“There’s always light at the end of the tunnel, but the thing with all of the restrictions is there’s no goal post, they didn’t give us anything to base anything off of,” said Adam. “It’s so unpredictable. Do we hire staff? Do we bring back more laid off staff? Is it going to be a busy summer? Are we allowed to travel? Are there going to be any functions? How do we plan for anything?”

Bistro 1460 owner, Chef Darren Bezanson, expected the province would extend its pause on indoor dining until Mother’s Day – typically a popular day for dining out.

“You have Mother’s Day, New Year’s Eve, those are your biggest days,” said Bezanson. “Unfortunately, we’re going to miss out on that, so we either have to come up with a plan to make some adjustments, some takeout maybe. It’s one of those ones that sting a bit, but I understand why they’re doing it.”

Bezanson opened the restaurant, located at the Hilltop Inn, a little under a year ago, amidst the COVID-19 pandemic. Despite the timing, and in addition to the challenge of being a new restaurant having to make a name for itself, Bistro 1460 had been doing just that. The loss of indoor dining, however, has affected momentum, and left Bezanson with a feeling restaurants are being singled out.

“You’ve shut us down, we’re not allowed to have indoor dining, but the case numbers are still going up… you kind of take it a little bit personal when you’re finally seeing a bit of recovery and then boom… and you look around at all these other businesses that are still open.”

Bistro 1460, currently open for dinner, does offer a furnished patio where Bezanson continues to offer a farm-to-table dining experience. The restaurant is also offering take-out.

“We’re still fairly new in the area and some people are like, ‘We didn’t know you exist…’ We still have a very loyal and very great clientele,” said Bezanson. “The people who are supporting us are doing everything they can, even though everyone has limited resources right now, and we very much appreciate everything.”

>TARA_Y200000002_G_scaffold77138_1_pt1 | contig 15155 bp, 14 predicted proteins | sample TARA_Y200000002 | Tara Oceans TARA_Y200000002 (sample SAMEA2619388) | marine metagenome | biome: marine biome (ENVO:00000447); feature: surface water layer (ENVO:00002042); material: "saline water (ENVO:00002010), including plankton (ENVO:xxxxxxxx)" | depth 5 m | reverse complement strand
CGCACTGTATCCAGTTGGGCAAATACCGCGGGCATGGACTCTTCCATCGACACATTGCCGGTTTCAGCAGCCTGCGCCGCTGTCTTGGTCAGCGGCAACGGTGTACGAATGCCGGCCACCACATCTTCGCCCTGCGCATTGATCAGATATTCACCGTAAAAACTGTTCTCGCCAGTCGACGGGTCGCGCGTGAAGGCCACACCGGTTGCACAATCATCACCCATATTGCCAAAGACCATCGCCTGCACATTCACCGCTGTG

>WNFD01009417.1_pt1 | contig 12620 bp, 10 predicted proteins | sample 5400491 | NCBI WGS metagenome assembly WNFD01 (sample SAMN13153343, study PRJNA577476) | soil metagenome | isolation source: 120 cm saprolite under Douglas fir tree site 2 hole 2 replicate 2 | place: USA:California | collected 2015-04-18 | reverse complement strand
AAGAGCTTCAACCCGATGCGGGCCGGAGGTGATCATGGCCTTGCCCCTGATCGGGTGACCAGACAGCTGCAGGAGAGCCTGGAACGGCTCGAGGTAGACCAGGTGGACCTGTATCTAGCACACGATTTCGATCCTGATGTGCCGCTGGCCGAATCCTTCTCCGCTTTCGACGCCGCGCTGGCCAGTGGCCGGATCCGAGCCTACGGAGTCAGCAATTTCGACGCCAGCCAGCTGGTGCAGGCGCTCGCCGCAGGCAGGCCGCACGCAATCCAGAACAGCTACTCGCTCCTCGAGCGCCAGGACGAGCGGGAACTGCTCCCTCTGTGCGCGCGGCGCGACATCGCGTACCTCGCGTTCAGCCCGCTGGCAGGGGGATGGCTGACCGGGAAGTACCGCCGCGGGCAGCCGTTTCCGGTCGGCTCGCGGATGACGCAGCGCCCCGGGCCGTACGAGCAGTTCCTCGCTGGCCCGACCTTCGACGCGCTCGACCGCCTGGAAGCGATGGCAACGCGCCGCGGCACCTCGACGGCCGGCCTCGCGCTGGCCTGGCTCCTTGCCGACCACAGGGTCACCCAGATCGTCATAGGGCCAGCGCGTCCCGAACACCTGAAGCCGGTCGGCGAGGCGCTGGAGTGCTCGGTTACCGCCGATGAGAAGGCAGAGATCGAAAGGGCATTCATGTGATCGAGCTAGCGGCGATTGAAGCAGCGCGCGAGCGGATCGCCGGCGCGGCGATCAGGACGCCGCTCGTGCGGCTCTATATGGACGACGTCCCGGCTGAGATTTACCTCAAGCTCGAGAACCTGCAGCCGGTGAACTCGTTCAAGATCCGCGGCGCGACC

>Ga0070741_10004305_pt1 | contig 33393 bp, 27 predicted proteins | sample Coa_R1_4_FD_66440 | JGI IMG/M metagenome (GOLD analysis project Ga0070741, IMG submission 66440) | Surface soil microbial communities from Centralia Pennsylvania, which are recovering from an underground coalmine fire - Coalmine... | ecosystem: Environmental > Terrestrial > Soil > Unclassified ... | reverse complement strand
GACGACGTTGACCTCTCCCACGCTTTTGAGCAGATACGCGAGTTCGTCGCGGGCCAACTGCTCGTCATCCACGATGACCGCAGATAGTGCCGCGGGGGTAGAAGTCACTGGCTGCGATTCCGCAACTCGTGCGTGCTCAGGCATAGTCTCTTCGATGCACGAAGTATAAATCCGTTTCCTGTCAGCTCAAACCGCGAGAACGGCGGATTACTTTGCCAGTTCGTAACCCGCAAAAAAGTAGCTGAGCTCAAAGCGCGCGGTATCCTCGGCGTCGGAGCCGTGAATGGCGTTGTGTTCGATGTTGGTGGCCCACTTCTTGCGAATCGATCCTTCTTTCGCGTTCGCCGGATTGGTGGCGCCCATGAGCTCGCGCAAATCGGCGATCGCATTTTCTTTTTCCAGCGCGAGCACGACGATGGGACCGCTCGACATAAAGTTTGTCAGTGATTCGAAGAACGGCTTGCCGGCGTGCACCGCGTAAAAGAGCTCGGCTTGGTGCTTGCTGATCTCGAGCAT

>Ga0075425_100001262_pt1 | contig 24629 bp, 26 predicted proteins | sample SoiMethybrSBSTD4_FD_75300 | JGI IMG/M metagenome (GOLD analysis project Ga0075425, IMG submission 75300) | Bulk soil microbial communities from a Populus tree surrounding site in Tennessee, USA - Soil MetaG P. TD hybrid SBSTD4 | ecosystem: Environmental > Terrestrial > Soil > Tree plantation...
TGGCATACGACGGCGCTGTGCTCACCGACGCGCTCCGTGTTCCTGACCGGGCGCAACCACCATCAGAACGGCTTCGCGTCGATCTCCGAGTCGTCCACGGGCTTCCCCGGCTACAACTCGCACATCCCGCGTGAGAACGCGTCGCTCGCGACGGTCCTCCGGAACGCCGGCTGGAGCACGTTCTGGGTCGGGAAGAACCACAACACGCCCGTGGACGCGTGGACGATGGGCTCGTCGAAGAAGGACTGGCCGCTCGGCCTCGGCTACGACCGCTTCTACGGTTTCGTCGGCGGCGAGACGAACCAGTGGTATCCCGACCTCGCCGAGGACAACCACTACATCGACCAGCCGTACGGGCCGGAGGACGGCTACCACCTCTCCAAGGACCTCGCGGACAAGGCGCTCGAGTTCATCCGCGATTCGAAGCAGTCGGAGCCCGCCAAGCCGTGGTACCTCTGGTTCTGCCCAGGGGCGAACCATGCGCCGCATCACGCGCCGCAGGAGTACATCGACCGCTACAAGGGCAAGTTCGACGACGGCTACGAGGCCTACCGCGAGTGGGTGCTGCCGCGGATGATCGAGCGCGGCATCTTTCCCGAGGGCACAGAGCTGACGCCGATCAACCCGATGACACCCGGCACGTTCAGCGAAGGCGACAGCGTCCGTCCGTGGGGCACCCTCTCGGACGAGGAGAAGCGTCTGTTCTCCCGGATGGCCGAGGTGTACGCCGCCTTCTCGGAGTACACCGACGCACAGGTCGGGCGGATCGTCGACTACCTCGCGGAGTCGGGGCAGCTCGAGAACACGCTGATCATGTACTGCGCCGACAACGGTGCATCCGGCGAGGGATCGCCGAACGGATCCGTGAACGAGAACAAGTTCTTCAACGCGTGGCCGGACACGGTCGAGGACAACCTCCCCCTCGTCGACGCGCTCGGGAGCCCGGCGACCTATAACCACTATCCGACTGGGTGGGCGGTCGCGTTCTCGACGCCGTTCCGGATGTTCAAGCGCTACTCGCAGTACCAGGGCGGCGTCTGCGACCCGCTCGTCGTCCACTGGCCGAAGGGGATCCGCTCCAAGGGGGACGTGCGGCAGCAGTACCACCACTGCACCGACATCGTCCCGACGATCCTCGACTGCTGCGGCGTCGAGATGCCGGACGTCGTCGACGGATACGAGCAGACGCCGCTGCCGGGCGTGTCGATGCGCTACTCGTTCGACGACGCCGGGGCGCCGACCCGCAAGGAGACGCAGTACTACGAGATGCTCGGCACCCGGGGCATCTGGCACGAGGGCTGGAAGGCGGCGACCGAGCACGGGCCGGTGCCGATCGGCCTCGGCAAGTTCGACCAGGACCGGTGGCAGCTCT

lachlan@saobserver.net
Like us on Facebook and follow us on Twitter

General

BusinessSalmon Arm

 

Chef Darren Bezanson of Bistro 1460, located at Salmon Arm’s Hilltop Inn, continues to offer his farm-to-table menu to customers both via take-out and at the restaurant’s furnished patio. (Lachlan Labere-Salmon Arm Observer)

Chef Darren Bezanson of Bistro 1460, located at Salmon Arm’s Hilltop Inn, continues to offer his farm-to-table menu to customers both via take-out and at the restaurant’s furnished patio. (Lachlan Labere-Salmon Arm Observer)

Brent Thompson and Jordan Goebel enjoy coffee and crepes for lunch at The Night Cafe’s new sidewalk patio in downtown Salmon Arm on Friday, April 16, 2021. With indoor dining on hold as part of a March 29 provincial health order, Thompson and Goebel said they’d been patio hopping over the past couple of days, taking in the city’s varied dining options. (Lachlan Labere-Salmon Arm Observer)

Brent Thompson and Jordan Goebel enjoy coffee and crepes for lunch at The Night Cafe’s new sidewalk patio in downtown Salmon Arm on Friday, April 16, 2021. With indoor dining on hold as part of a March 29 provincial health order, Thompson and Goebel said they’d been patio hopping over the past couple of days, taking in the city’s varied dining options. (Lachlan Labere-Salmon Arm Observer)

Just Posted

(Pixabay photo)
Morning Start: Scotland’s national animal is the unicorn

Your morning start for Friday, May 14, 2021

Phil Hotzon gets surprised with a brand new e-bike after family and friends raise money to replace his broken one (Amandalina Letterio/Capital News).
Friends and family rally to replace Kelowna man’s broken electric tricycle

After crashing his e-bike into Mill Creek, loved ones raised fundraised and replaced it

Young Federico “Fred” Lenzi. (Raymond Lenzi/Contributed)
Italian moved to Okanagan with hope; he ended up being sent to a WWII internment camp